Why go serverless?

by Scott Smethurst — on  , 


"If you haven’t twigged already, aspects of DevOps related to infrastructure are on the path to creating tomorrow’s legacy. Give it 10 years." Simon Wardley

The future is serverless

While working at Yubl last year, I was fortunate to have the opportunity to help build a reasonably complex serverless architecture with an incredible team of engineers. Working mostly within the AWS stack, we were able to achieve a huge amount in a relatively short space of time. If you’re interested in learning more, my good friend and former colleague Yan Cui has started a series of blogposts outlining some of what we did in a bit more detail.

Although Yubl came to an untimely end in November 2016, I left convinced that serverless technologies are here for the long haul and I expect to see many more serverless architectures emerging in 2017. Seeing as I’ll probably be harping on about serverless quite a bit via this blog, I thought I’d kick things off by quickly summarising the biggest wins it can offer from my own experience so far.

Increased agility

I believe agility and productivity are subtly different. Agile practices should yield the rapid, incremental delivery of business value. Conversely, it’s possible to be very productive each day without actually delivering anything of real value to the business.

In more traditional microservices architectures, it’s all too easy to become bogged down with provisioning, de-provisioning, maintaining and scaling out your numerous clusters. Some really great tools have emerged to help automate these tasks- e.g. Kubernetes- but it’s fair to say this is complex stuff that requires time and human resources. Typically, it’s also completely secondary to to what the companies we work with / for, are actually trying to achieve as a business!

Serverless cloud services such as AWS Lambda abstract away most of these complexities and enable us to concentrate on writing the code that will deliver the real business value e.g. new features that customers are crying out for. At Yubl, we began to feel liberated from the usual raft of infrastructure concerns, which empowered us to be inherently user-focussed and very agile indeed. In our final month, our little team of 6 server developers deployed to production over 250 times, and in less than 9 months we had delivered over 150 lambda functions to production, all comfortably powering a social network with a rapidly expanding user base.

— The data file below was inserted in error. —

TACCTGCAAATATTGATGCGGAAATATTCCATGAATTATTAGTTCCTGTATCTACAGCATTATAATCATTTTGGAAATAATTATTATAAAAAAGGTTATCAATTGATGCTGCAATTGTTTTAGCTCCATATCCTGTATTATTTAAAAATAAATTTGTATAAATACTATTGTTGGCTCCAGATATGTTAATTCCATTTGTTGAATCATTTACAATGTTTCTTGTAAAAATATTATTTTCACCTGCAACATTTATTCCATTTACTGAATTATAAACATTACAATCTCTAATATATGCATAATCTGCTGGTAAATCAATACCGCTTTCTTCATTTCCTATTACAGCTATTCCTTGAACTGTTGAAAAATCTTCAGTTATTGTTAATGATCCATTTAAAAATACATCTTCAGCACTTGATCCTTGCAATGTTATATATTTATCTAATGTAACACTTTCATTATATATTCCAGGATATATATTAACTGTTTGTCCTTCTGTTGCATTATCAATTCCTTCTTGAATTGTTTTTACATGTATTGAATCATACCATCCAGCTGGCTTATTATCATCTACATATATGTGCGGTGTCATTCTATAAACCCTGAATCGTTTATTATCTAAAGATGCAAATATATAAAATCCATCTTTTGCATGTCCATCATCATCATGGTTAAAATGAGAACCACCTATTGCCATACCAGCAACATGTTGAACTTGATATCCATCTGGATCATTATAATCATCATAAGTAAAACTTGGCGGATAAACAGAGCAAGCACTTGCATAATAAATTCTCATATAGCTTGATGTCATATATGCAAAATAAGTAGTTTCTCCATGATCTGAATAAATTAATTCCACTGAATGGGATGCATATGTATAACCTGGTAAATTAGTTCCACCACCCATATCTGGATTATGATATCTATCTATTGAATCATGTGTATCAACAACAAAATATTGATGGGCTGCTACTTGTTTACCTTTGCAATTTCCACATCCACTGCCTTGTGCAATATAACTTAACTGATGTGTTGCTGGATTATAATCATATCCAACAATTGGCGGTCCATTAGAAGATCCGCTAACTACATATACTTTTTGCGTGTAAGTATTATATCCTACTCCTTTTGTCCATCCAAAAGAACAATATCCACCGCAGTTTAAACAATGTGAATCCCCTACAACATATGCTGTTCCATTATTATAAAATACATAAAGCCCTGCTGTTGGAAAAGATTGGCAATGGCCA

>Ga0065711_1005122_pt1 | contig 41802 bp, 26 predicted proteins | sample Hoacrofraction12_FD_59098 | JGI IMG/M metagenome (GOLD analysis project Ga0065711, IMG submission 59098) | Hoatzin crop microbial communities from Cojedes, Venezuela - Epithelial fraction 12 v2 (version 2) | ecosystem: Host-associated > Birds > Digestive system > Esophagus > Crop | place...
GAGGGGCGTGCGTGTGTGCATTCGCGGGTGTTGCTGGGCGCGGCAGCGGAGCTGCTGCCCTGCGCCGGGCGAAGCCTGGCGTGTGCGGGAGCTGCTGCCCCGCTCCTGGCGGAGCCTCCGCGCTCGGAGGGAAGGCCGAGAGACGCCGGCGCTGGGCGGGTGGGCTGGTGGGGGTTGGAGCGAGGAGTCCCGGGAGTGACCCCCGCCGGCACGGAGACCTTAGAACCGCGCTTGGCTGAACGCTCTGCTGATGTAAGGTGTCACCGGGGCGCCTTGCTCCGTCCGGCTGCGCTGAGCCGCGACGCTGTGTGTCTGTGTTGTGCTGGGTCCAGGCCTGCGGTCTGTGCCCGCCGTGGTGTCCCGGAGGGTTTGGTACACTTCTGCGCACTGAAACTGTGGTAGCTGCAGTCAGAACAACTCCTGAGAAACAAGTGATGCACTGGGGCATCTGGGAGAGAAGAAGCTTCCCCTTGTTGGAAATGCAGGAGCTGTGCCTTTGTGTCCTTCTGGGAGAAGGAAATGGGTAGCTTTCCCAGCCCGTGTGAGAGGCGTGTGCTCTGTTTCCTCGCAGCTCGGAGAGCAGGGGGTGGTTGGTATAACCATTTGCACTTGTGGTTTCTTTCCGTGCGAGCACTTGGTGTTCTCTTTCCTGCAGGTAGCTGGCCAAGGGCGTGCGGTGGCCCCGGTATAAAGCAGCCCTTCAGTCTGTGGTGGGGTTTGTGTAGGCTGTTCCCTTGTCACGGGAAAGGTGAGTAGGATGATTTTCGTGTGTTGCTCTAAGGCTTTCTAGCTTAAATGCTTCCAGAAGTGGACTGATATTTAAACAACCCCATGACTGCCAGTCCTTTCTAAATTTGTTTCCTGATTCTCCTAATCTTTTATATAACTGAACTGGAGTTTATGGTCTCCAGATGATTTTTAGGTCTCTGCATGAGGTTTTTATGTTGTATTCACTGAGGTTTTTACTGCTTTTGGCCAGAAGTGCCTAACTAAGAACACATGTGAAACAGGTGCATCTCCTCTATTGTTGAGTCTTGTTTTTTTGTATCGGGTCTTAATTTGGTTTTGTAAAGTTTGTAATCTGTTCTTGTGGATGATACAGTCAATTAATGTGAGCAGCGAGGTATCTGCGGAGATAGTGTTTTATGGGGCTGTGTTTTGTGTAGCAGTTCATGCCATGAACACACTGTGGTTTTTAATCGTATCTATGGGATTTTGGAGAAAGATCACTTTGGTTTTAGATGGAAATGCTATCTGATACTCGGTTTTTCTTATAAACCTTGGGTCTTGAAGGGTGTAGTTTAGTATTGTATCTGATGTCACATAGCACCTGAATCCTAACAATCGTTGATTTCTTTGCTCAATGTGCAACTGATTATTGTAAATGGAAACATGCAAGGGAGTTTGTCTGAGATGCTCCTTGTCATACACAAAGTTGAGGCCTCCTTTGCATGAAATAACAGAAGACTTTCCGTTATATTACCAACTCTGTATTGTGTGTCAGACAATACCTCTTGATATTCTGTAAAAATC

Significant cost savings

Not only can (expensive) developers be much more agile when infrastructure concerns are largely abstracted away from them, but as a business, you no longer have to worry about paying for idle / under-utilised servers. AWS Lambda for example gives you 1 million free requests per account per month and you’ll pay $0.0000002 per request thereafter. This translates to potentially free dev environments and significantly reduced running costs for your average microservice in production.

You don’t need to pay people to help your systems scale either e.g. DevOps engineers tactically introducing new servers in anticipation of a big surge in traffic. Which brings me neatly onto…

Near-instant elastic scalability

I’ve seen first-hand how Lambda can scale elastically out of the box. What’s even more impressive is how quickly this happens. It will scale up in a matter of seconds during a sudden surge in load and right back down again as the increase in load dies down. By comparison, you can enable autoscaling on your Amazon EC2 instances but you’re probably looking at many minutes before a new server is up and serving traffic, and it may well be too late by then.

As a new, upcoming social network, one way Yubl was attracting new users was through influencers who- for example- ran competitions from within the app. Quite early on during my time there, our biggest influencer told all of her followers that she’d be announcing the winner of a handbag competition at a specific time on Sunday evening. Predictably, there was a huge surge in traffic as all of her fans returned to the app in their droves, at the exact same time. Our CloudWatch graphs clearly illustrated how the new portions of the codebase utilising AWS Lambda and DynamoDB scaled up almost instantly, where as the legacy servers we were maintaining faired far less well.

It really does just work.

So what’s the catch?

To some extent, there isn’t one! You should absolutely check out what is happening in the serverless space and have a think about how you might be able to make use of these new technologies going forward. All of the big boys are increasingly getting involved now. AWS Lambda has been around since 2014 but we now also have Microsoft Azure functions, Google Cloud Functions and IBM OpenWhisk, among several others.

Having said all that, there’s no such thing as a silver bullet when it comes to designing a software architecture. For example, maybe:

  • You have already invested a huge amount of time, money and resources into automating your infrastructure concerns.
  • The load on your APIs is so high that a “pay for what you use” pricing model will actually prove more costly.
  • You’re serving a real-time application.
  • You simply cannot accept the risk of vendor lock-in and need to have the option of deploying your software anywhere and everywhere.

These are just a handful of examples where serverless may not offer the right tools for the job.

For many more use cases though, using serverless technologies really is a no-brainer. You’ll be delivering loosely coupled, scalable services in next to no time, for a fraction of the cost.